Mary MacKillop: The Archbishop's House

The 'Archbishop’s House', on the corner of West Terrace and Grote Street, is one of the earliest surviving Roman Catholic buildings in South Australia.

Following his arrival in 1844, Adelaide's first bishop, Francis Murphy, organised the construction of the first St Patrick’s Church as well as the Archbishop’s House. Prominent South Australian architect and politician George Strickland Kingston designed the residence. Bishop Murphy and a number of subsequent Catholic bishops have since lived here. Father Woods also lived here between 1867 and 1871.

Mary MacKillop visited Bishop Sheil in this house prior to her excommunication in 1871.

Images

West Terrace

West Terrace

Along with being one of the earliest Catholic buildings in the city, the Archbishop’s House is also one of the few remaining residences along West Terrace. | Source: Image courtesy Mary MacKillop Centre, Adelaide View File Details Page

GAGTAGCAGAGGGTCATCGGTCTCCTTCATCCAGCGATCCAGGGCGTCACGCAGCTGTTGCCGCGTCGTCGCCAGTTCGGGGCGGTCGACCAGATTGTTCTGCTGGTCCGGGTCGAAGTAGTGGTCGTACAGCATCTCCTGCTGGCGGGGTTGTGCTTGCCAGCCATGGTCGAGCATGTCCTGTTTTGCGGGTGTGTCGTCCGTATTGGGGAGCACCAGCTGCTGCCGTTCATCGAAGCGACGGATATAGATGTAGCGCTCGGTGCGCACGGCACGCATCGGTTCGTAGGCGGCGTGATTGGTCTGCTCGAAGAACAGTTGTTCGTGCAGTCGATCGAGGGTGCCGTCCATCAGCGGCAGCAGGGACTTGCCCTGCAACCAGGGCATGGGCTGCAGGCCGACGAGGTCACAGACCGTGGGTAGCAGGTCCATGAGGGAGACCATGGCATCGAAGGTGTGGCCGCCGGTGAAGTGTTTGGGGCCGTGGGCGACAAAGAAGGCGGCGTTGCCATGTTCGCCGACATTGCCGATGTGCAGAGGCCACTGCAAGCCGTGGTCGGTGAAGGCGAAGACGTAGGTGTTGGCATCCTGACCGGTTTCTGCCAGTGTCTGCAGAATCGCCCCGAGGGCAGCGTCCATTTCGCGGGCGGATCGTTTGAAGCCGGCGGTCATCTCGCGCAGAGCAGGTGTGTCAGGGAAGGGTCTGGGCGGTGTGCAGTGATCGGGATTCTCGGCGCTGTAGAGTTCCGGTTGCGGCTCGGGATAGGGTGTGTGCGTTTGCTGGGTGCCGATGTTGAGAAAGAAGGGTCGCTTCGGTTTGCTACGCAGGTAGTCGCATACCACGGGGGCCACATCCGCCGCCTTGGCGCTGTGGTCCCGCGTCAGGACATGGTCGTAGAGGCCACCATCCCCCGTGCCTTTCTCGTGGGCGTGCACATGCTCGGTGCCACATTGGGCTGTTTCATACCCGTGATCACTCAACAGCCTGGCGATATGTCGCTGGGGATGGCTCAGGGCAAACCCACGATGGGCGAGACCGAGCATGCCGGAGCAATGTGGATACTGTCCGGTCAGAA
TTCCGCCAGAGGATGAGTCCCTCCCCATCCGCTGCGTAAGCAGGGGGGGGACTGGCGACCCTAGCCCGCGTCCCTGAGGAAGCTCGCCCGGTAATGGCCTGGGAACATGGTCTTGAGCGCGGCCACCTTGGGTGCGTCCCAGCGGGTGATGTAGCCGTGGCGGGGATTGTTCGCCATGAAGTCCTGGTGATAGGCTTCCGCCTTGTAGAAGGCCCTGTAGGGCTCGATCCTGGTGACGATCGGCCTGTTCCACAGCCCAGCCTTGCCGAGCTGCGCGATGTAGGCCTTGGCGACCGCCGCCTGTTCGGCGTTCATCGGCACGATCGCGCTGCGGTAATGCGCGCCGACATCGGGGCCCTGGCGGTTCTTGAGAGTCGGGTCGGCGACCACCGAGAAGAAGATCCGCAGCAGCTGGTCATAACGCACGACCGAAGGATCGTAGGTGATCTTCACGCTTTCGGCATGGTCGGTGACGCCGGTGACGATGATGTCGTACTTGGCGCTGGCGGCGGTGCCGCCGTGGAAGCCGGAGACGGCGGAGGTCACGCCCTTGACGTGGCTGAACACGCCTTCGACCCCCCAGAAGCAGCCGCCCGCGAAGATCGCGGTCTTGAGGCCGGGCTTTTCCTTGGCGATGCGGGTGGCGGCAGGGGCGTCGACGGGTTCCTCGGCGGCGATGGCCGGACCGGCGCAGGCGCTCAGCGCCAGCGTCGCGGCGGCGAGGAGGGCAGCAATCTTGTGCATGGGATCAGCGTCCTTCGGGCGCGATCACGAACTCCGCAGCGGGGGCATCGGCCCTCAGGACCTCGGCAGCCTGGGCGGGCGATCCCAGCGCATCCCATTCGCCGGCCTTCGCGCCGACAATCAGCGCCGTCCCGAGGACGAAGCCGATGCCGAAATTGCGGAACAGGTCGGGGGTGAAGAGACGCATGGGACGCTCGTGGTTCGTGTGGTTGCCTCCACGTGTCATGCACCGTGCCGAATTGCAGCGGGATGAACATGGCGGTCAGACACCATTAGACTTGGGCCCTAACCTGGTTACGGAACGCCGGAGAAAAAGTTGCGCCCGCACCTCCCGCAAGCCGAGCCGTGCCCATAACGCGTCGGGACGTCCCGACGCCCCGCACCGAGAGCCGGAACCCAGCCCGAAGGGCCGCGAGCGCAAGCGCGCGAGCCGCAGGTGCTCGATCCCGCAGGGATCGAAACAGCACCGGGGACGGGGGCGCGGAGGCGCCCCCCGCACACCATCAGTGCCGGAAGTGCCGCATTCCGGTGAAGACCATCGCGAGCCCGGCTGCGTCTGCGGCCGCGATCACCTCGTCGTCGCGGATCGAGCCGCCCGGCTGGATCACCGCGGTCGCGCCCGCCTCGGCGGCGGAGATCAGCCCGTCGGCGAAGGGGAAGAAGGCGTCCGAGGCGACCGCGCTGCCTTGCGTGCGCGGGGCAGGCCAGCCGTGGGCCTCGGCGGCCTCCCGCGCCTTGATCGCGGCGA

Archbishop's House

Archbishop's House

Further additions have been made to the Archbishop’s House since its construction in the 1840s. The original structure can be identified by its rare rolled sheet-metal roof, one of only two known examples in the city. | Source: Image courtesy Mary MacKillop Centre, Adelaide View File Details Page

Cite this Page:

The Adelaide City Explorer Team and Mary MacKillop Centre Adelaide, “Mary MacKillop: The Archbishop's House,” Adelaide City Explorer, accessed April 25, 2017, http://adelaidecityexplorer.com.au/items/show/140.
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